Wednesday, January 23, 2013

New Borrelia on the block

From the LA Times last week:
New Lyme disease-like infection is on the map in U.S.

There a new tick-transmitted spirochete in town, and this wily relative of the organism that causes Lyme disease is probably sickening more than 4,300 Americans a year with relapsing fevers and flu-like symptoms, according to a new report. The good news: A round of common antibiotics appears capable of vanquishing the newly discovered threat.

The organism, called Borrelia miyamotoi, was discovered in 1995 in Japan, but it was not until 2011 that disease hunters found and described evidence that it was making people sick in Central Russia. The organism was found in deer ticks in Connecticut in 2001 and in Northern California in 2006. So it was only a matter of time before the illness it causes was detected in American patients.

That time has come. The New England Journal of Medicine on Thursday published two reports documenting its arrival on U.S. shores. One is a case study of a confused and unsteady elderly woman stricken by Borrelia miyamotoi; the other reports on a broad sampling of blood from patients in New England, where Lyme disease is widespread, and suggests that Borrelia miyamotoi infection "may be prevalent in areas where Lyme disease is endemic in the United States."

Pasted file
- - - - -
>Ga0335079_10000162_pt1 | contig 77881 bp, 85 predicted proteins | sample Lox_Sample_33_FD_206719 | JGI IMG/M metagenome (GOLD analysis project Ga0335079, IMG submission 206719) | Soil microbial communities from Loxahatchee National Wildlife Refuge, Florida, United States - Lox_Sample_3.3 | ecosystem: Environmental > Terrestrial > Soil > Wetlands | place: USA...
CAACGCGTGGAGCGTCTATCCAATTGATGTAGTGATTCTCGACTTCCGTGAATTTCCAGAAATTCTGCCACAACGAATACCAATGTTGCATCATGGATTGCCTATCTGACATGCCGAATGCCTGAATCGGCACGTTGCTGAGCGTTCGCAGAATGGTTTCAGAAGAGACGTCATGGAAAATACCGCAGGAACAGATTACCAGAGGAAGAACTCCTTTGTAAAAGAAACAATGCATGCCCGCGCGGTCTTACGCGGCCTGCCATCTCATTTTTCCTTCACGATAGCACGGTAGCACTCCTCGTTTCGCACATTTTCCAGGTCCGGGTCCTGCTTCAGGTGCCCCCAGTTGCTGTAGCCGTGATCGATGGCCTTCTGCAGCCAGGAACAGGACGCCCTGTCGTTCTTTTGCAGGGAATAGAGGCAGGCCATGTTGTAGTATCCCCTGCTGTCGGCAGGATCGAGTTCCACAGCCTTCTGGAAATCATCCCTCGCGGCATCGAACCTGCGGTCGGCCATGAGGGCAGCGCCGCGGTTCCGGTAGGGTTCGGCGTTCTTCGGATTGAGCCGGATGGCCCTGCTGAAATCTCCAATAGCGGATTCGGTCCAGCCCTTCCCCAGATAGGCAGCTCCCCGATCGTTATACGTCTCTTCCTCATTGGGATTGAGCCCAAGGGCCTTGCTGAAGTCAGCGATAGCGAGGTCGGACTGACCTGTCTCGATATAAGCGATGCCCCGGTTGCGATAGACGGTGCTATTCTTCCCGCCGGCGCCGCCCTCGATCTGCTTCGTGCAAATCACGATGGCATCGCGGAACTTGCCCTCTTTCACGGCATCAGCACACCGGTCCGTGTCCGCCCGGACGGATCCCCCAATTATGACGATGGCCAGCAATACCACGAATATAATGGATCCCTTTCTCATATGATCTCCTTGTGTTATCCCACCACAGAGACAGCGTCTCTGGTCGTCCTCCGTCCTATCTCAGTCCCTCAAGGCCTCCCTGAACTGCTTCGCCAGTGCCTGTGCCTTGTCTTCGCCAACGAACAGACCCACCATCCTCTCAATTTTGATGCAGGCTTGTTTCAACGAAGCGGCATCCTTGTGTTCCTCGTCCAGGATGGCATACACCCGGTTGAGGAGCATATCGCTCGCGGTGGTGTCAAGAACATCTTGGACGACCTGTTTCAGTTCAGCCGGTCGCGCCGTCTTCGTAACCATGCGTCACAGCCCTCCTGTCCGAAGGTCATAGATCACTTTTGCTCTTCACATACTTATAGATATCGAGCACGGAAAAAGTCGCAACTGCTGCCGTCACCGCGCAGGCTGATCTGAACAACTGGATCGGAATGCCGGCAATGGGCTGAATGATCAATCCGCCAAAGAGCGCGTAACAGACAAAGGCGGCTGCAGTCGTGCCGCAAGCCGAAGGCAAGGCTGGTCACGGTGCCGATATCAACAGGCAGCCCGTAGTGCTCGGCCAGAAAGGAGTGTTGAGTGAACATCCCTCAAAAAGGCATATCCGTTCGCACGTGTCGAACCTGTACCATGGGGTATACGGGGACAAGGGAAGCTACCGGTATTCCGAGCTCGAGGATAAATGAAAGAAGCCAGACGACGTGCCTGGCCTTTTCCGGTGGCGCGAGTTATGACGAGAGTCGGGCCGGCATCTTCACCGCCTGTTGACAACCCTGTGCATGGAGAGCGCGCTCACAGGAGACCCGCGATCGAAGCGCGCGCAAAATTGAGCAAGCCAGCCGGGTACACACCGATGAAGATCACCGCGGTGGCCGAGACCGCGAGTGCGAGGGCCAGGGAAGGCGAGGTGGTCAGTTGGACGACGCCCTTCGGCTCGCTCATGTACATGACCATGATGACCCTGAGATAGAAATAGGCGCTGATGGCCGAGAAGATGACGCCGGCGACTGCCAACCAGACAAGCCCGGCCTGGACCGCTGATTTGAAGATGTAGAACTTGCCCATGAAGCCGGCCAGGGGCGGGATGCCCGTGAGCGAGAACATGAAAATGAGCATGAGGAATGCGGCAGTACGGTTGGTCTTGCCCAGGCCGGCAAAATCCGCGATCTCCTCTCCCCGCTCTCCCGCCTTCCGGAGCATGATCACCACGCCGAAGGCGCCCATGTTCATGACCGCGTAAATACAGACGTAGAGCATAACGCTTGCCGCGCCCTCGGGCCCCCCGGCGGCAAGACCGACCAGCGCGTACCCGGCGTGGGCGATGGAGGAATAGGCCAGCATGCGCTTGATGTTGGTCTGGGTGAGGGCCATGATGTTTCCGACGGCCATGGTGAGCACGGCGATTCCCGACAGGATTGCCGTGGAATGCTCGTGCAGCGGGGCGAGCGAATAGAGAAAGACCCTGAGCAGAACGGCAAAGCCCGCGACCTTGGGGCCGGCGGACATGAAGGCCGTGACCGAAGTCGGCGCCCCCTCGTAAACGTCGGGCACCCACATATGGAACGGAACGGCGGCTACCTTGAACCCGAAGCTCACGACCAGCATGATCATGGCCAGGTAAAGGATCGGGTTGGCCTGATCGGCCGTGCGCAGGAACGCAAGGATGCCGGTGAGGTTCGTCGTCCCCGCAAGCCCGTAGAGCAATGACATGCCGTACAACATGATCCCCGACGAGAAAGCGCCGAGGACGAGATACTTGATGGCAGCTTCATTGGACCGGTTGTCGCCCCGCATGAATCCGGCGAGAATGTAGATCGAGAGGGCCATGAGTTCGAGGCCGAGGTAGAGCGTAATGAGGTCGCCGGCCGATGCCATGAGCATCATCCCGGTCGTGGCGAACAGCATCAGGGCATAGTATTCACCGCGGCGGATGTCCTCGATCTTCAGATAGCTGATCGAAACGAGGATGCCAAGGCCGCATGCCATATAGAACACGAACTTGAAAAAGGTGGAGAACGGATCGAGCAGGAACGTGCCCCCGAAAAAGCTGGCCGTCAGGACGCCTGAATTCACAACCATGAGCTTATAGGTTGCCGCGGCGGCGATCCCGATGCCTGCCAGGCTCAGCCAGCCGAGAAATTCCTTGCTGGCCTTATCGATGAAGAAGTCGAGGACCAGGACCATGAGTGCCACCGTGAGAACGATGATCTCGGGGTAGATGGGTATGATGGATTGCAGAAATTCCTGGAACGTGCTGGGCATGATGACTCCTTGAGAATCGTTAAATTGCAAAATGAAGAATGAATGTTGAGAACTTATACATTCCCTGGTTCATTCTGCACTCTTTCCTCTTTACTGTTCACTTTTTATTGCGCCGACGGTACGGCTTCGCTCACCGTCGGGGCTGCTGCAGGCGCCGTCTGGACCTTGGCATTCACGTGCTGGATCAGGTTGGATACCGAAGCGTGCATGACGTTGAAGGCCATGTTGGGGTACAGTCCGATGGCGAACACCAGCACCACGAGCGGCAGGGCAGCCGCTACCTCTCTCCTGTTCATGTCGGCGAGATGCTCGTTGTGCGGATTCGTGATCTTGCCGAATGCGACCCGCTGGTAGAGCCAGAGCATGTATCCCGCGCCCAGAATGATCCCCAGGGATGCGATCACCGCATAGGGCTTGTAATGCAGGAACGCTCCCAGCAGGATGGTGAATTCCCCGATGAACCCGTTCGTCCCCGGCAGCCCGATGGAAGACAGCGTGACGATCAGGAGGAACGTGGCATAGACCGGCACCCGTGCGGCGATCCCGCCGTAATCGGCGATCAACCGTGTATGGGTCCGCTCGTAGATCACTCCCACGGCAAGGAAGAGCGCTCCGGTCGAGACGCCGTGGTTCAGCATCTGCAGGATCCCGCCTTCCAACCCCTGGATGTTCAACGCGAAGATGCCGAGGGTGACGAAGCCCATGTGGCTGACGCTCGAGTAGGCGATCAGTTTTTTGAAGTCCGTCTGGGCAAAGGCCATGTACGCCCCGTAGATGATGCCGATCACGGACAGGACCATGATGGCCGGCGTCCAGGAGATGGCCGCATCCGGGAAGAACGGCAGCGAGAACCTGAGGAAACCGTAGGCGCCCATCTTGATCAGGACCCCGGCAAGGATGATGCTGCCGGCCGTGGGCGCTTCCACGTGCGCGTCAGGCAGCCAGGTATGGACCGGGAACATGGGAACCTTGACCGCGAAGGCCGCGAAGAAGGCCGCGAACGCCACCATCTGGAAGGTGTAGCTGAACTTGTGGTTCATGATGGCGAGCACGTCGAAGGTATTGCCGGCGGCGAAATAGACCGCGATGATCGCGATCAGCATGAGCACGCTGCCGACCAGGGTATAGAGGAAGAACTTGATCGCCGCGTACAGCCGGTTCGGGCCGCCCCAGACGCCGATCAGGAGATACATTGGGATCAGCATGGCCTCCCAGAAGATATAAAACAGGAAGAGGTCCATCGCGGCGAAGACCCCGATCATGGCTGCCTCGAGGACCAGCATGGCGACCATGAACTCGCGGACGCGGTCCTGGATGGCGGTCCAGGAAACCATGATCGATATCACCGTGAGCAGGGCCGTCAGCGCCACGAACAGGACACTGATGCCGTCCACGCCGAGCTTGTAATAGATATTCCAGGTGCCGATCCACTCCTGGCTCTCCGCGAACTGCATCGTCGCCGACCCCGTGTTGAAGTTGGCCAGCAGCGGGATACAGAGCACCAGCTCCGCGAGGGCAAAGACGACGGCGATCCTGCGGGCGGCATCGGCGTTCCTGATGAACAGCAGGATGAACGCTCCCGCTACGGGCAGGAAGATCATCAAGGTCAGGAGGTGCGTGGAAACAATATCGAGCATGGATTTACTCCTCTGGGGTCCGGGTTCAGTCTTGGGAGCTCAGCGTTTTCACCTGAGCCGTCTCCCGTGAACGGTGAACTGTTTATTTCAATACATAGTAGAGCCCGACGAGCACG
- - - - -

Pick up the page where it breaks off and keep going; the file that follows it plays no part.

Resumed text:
The NEJM papers are:
Meningoencephalitis from Borrelia miyamotoi in an Immunocompromised Patient
We report a case of progressive mental deterioration in an older, immunocompromised patient, and even though Koch's postulates were not met, we posit B. miyamotoi as the cause, owing to its direct detection in cerebrospinal fluid (CSF) with the use of microscopy and a polymerase-chain-reaction (PCR) assay.
Human Borrelia miyamotoi Infection in the United States
The identification of B. miyamotoi antibody in 18 of our study patients, including seroconversion associated with symptoms in 3 patients, suggests that B. miyamotoi infection may be prevalent in areas where Lyme disease is endemic in the United States.

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